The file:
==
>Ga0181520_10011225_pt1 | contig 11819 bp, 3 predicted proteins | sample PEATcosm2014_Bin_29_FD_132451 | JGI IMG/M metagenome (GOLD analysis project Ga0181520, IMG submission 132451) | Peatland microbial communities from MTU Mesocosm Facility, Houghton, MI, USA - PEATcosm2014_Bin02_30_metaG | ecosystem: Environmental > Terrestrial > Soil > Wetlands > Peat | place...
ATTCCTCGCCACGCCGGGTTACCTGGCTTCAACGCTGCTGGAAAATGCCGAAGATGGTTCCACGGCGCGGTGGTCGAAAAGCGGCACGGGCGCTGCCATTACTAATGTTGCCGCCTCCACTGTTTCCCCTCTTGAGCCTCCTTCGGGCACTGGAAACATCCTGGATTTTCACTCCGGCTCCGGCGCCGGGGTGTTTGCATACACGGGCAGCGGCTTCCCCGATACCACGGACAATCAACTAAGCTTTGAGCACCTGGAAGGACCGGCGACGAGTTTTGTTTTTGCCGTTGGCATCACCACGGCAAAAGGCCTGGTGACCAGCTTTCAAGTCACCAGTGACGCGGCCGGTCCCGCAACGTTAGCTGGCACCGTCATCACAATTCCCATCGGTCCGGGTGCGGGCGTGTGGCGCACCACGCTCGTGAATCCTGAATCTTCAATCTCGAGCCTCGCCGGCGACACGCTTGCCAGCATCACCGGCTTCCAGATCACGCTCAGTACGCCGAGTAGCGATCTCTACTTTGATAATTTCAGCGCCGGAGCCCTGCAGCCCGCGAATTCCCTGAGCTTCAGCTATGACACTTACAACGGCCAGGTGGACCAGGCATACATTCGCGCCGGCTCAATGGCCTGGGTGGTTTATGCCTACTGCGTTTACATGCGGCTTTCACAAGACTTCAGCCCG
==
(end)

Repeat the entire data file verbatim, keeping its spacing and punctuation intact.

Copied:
>Ga0181520_10011225_pt1 | contig 11819 bp, 3 predicted proteins | sample PEATcosm2014_Bin_29_FD_132451 | JGI IMG/M metagenome (GOLD analysis project Ga0181520, IMG submission 132451) | Peatland microbial communities from MTU Mesocosm Facility, Houghton, MI, USA - PEATcosm2014_Bin02_30_metaG | ecosystem: Environmental > Terrestrial > Soil > Wetlands > Peat | place...
ATTCCTCGCCACGCCGGGTTACCTGGCTTCAACGCTGCTGGAAAATGCCGAAGATGGTTCCACGGCGCGGTGGTCGAAAAGCGGCACGGGCGCTGCCATTACTAATGTTGCCGCCTCCACTGTTTCCCCTCTTGAGCCTCCTTCGGGCACTGGAAACATCCTGGATTTTCACTCCGGCTCCGGCGCCGGGGTGTTTGCATACACGGGCAGCGGCTTCCCCGATACCACGGACAATCAACTAAGCTTTGAGCACCTGGAAGGACCGGCGACGAGTTTTGTTTTTGCCGTTGGCATCACCACGGCAAAAGGCCTGGTGACCAGCTTTCAAGTCACCAGTGACGCGGCCGGTCCCGCAACGTTAGCTGGCACCGTCATCACAATTCCCATCGGTCCGGGTGCGGGCGTGTGGCGCACCACGCTCGTGAATCCTGAATCTTCAATCTCGAGCCTCGCCGGCGACACGCTTGCCAGCATCACCGGCTTCCAGATCACGCTCAGTACGCCGAGTAGCGATCTCTACTTTGATAATTTCAGCGCCGGAGCCCTGCAGCCCGCGAATTCCCTGAGCTTCAGCTATGACACTTACAACGGCCAGGTGGACCAGGCATACATTCGCGCCGGCTCAATGGCCTGGGTGGTTTATGCCTACTGCGTTTACATGCGGCTTTCACAAGACTTCAGCCCG